Did The Roman Empire Reach The Brochs Of Orkney?
Greatly simplified, one of the primary reasons for the decline of the Roman empire was its rapid expansion, and ultimately its vast size became too expensive to manage effectively and it fell to external, as well as internal forces. From its origins in a small Italian city the empire would come to control all of what is today Europe, encompassing the Balkans, the Middle East and North Africa, until it burst at its seams.
Map showing the Roman Empire (red) and its clients (pink) in 117 AD, during the reign of Emperor Trajan. (Public Domain).
Before the empire inflated, the city of Rome had an estimated population of only a few thousand residences and according to The Ancient Encyclopedia, by the sixth century BC the city had between 20,000 and 30,000 inhabitants. At the beginning of the imperial period the city had close to one million residents and by 14 AD there were 4,937,000 inhabitants. The empire was to become one of the largest of the ancient world, and it was still ruled from Rome at its peak, with an estimated 50 to 90 million subjects.
This can be described as a glorified ‘ Wiki’ or “ encyclopedic” account of the Roman empire and unfortunately this captures the shallow picture most people have of what was arguably the largest empire in history. However, this summary, like most, fails to define the north-western boundaries of the Roman empire, which was 'Caledonia' (modern Scotland) and its people known as the ‘Caledonians’. So, the question remains: how far north into Caledonia did the Roman legions actually invade?
Early Greek References To Cape Orcas
An expert for all things Scotland is Iain MacLean, founder of the ‘Caithness Broch Project’, a northern Scottish charity that actively rebuilds Iron Age brochs through experimental community archaeological projects. In a recent research article on his blog, Obscure Antiquity, MacLean explored the connections between Rome and Orkney, the archipelago situated off the north-east coast of Scotland.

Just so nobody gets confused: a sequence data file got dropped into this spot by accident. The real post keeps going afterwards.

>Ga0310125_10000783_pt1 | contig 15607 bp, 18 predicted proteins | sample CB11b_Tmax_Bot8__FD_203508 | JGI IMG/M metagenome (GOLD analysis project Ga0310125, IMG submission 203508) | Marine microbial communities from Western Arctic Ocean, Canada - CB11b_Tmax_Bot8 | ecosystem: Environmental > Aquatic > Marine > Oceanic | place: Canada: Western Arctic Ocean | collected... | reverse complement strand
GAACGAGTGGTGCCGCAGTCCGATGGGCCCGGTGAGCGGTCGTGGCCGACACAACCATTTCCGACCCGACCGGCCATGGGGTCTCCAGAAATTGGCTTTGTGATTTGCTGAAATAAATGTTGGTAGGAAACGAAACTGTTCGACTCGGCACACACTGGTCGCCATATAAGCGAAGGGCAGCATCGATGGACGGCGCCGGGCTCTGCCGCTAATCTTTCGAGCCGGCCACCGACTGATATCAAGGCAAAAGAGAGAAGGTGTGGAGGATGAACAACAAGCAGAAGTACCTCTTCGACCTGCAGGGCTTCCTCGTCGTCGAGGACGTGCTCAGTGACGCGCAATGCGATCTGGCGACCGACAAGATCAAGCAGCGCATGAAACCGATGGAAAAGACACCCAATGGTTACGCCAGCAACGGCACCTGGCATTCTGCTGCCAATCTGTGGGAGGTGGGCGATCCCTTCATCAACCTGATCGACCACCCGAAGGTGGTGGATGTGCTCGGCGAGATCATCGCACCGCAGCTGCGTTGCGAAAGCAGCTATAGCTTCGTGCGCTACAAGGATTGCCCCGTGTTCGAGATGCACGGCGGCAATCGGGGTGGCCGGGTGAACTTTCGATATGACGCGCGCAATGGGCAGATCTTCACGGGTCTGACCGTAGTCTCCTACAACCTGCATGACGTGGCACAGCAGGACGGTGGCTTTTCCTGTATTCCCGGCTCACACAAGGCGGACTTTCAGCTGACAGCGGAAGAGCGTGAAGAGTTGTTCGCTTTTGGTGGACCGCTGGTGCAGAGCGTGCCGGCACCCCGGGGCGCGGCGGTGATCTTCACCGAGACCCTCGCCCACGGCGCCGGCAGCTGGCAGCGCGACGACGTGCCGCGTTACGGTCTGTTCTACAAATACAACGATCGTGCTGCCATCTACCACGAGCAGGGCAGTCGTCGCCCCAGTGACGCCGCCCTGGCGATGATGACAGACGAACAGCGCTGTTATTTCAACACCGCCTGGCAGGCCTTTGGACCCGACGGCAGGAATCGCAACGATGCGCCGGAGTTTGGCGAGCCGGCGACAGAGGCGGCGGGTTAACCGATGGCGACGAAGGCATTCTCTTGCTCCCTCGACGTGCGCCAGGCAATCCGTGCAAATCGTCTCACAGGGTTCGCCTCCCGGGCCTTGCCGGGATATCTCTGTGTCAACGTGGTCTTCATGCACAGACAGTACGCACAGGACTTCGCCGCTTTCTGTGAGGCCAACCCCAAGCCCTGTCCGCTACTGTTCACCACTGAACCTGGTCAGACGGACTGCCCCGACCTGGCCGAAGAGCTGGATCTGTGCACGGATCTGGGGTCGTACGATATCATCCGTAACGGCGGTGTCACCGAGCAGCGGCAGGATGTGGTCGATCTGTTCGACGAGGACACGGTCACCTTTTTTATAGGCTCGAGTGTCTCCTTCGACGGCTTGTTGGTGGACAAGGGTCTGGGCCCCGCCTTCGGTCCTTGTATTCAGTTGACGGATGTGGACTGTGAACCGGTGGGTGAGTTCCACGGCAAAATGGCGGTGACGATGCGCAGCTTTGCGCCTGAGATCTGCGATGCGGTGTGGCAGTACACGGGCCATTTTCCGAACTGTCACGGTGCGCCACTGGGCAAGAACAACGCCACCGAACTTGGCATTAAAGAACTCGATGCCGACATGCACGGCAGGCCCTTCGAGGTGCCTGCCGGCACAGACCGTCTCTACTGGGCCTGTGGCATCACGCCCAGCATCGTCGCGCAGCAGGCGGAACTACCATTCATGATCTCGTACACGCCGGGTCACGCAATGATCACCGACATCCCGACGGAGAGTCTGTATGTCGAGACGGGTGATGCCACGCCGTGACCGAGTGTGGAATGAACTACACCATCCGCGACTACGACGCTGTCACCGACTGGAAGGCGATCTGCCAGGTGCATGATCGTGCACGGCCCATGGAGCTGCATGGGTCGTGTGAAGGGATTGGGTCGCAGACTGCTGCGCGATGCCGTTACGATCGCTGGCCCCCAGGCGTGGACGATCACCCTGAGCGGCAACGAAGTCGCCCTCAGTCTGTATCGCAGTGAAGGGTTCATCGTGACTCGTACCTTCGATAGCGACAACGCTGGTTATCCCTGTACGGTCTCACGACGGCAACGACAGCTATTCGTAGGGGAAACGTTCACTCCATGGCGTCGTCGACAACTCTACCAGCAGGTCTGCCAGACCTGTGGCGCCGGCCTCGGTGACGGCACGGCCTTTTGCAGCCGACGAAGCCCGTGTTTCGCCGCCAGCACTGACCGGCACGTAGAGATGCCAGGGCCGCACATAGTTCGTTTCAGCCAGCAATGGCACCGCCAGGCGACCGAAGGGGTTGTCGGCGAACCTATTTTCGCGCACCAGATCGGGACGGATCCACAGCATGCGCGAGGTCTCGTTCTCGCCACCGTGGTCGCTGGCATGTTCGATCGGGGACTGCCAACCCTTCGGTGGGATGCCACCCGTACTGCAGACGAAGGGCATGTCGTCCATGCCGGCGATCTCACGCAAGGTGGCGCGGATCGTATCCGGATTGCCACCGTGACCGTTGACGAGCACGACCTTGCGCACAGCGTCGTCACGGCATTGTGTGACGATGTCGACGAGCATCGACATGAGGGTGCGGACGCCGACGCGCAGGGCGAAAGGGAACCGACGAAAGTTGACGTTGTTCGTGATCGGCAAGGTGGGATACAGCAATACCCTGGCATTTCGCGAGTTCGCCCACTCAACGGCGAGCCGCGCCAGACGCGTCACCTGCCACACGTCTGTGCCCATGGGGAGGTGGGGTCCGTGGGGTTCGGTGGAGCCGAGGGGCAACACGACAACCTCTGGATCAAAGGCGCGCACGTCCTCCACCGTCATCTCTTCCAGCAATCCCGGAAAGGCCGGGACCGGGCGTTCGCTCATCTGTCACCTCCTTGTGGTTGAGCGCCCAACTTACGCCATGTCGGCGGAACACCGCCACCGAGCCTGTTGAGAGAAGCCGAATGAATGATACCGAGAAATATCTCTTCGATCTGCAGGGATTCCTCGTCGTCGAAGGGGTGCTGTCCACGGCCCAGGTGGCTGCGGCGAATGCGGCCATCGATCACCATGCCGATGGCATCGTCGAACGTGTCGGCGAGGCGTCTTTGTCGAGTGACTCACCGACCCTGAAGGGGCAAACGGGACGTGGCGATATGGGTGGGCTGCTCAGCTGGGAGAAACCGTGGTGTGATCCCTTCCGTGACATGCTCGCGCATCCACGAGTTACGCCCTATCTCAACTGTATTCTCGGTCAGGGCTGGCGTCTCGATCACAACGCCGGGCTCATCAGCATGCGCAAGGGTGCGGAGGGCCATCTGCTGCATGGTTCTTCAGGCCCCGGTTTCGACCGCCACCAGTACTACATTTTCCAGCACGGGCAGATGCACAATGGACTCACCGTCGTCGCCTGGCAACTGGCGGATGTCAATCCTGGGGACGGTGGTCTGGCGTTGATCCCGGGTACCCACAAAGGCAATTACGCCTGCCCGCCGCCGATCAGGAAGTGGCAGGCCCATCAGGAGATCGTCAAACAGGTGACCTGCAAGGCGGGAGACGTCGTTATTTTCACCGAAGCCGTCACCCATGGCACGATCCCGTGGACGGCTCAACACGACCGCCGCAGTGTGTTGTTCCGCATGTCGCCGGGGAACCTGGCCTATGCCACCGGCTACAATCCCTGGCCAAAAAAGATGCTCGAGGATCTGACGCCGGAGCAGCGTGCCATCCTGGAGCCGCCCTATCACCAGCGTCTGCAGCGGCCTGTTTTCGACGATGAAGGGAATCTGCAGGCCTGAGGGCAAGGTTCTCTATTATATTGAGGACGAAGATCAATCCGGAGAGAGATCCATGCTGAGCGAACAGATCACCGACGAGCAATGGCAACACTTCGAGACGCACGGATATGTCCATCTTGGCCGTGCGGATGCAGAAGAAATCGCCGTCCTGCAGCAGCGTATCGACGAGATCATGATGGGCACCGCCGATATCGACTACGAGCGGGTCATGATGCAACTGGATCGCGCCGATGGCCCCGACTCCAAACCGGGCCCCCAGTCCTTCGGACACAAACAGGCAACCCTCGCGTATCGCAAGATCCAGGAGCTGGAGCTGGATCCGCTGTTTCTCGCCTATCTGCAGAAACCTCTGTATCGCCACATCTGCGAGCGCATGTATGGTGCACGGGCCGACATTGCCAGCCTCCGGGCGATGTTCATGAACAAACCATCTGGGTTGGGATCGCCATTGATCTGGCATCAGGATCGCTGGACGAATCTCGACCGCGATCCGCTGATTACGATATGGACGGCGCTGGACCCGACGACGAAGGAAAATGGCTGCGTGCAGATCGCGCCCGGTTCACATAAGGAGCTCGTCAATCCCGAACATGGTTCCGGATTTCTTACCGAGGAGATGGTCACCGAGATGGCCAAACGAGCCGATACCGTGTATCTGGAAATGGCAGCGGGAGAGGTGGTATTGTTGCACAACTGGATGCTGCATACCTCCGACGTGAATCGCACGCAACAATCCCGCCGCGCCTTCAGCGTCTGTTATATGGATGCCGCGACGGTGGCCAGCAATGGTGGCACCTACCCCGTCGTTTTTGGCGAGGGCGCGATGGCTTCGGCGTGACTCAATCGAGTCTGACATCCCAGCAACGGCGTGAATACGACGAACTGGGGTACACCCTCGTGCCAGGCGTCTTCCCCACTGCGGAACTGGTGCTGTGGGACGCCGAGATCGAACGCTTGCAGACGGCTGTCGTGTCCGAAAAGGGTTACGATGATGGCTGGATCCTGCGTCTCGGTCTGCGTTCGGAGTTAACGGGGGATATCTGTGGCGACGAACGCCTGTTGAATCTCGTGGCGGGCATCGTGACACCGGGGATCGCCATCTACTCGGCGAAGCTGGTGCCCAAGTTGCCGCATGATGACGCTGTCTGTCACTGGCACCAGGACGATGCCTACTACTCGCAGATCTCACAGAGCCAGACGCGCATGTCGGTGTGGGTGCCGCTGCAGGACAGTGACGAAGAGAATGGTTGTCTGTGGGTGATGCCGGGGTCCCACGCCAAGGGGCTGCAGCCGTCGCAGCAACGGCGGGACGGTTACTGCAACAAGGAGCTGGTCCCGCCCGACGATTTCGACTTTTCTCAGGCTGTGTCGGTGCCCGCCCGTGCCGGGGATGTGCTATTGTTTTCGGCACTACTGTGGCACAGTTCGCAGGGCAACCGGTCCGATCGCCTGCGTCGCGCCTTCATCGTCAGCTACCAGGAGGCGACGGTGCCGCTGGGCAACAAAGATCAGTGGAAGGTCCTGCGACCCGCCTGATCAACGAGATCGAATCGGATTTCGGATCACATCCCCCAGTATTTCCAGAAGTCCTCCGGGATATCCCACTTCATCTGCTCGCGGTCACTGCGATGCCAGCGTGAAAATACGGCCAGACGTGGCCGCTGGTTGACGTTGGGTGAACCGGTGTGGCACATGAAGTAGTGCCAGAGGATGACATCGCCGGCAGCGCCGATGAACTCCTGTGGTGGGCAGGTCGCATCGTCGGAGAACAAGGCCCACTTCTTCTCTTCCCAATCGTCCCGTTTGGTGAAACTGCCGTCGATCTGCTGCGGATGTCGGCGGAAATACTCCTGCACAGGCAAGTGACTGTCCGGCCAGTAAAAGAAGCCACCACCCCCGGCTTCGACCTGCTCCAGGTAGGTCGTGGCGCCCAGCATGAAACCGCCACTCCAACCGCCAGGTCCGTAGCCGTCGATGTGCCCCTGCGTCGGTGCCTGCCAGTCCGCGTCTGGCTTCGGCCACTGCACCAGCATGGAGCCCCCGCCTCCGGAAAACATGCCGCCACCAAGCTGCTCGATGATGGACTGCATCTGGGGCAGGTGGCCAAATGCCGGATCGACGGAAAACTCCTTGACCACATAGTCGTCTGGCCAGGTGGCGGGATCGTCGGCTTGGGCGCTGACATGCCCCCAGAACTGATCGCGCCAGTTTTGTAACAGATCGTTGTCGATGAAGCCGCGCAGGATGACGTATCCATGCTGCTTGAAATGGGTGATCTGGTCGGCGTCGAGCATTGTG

19th-century print depicting Calgacus delivering his speech to the Caledonians. (Public Domain)
From Thurso, Caithness Iain MacLean can observe Orkney every day across the Pentland Firth and he describes the islands as “ a windswept backwater of the prehistoric world.”
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Ashley Cowie is a Scottish historian, author and documentary filmmaker presenting original perspectives on historical problems, in accessible and exciting ways. His books, articles and television shows explore lost cultures and kingdoms, ancient crafts and artifacts, symbols and architecture, myths and legends telling thought-provoking stories which together offer insights into our shared social history. www.ashleycowie.com.
Top Image: Agricola among Roman generals and emperors in this frieze from the Great Hall of the National Galleries Scotland by William Brassey Hole (1897) (Public Domain)
By Ashley Cowie